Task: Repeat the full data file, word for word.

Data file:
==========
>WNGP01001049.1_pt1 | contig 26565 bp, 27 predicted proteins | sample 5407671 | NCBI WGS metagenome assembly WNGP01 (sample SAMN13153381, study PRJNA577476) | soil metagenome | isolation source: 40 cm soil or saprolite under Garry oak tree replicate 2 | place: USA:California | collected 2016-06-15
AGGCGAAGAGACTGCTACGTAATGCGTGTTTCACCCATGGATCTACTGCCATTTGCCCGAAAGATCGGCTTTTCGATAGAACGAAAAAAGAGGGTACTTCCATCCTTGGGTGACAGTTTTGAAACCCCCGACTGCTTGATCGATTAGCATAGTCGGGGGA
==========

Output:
>WNGP01001049.1_pt1 | contig 26565 bp, 27 predicted proteins | sample 5407671 | NCBI WGS metagenome assembly WNGP01 (sample SAMN13153381, study PRJNA577476) | soil metagenome | isolation source: 40 cm soil or saprolite under Garry oak tree replicate 2 | place: USA:California | collected 2016-06-15
AGGCGAAGAGACTGCTACGTAATGCGTGTTTCACCCATGGATCTACTGCCATTTGCCCGAAAGATCGGCTTTTCGATAGAACGAAAAAAGAGGGTACTTCCATCCTTGGGTGACAGTTTTGAAACCCCCGACTGCTTGATCGATTAGCATAGTCGGGGGA